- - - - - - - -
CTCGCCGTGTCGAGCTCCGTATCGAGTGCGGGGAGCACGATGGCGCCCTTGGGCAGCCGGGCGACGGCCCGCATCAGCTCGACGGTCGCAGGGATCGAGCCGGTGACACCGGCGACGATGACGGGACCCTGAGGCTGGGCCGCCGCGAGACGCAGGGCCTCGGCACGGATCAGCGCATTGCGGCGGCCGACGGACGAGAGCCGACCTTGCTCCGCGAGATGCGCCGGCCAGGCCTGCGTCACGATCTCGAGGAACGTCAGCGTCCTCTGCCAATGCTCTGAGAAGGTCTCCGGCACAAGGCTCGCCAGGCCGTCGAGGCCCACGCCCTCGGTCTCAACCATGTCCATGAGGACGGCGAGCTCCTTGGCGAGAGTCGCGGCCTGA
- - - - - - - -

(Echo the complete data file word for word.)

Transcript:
CTCGCCGTGTCGAGCTCCGTATCGAGTGCGGGGAGCACGATGGCGCCCTTGGGCAGCCGGGCGACGGCCCGCATCAGCTCGACGGTCGCAGGGATCGAGCCGGTGACACCGGCGACGATGACGGGACCCTGAGGCTGGGCCGCCGCGAGACGCAGGGCCTCGGCACGGATCAGCGCATTGCGGCGGCCGACGGACGAGAGCCGACCTTGCTCCGCGAGATGCGCCGGCCAGGCCTGCGTCACGATCTCGAGGAACGTCAGCGTCCTCTGCCAATGCTCTGAGAAGGTCTCCGGCACAAGGCTCGCCAGGCCGTCGAGGCCCACGCCCTCGGTCTCAACCATGTCCATGAGGACGGCGAGCTCCTTGGCGAGAGTCGCGGCCTGA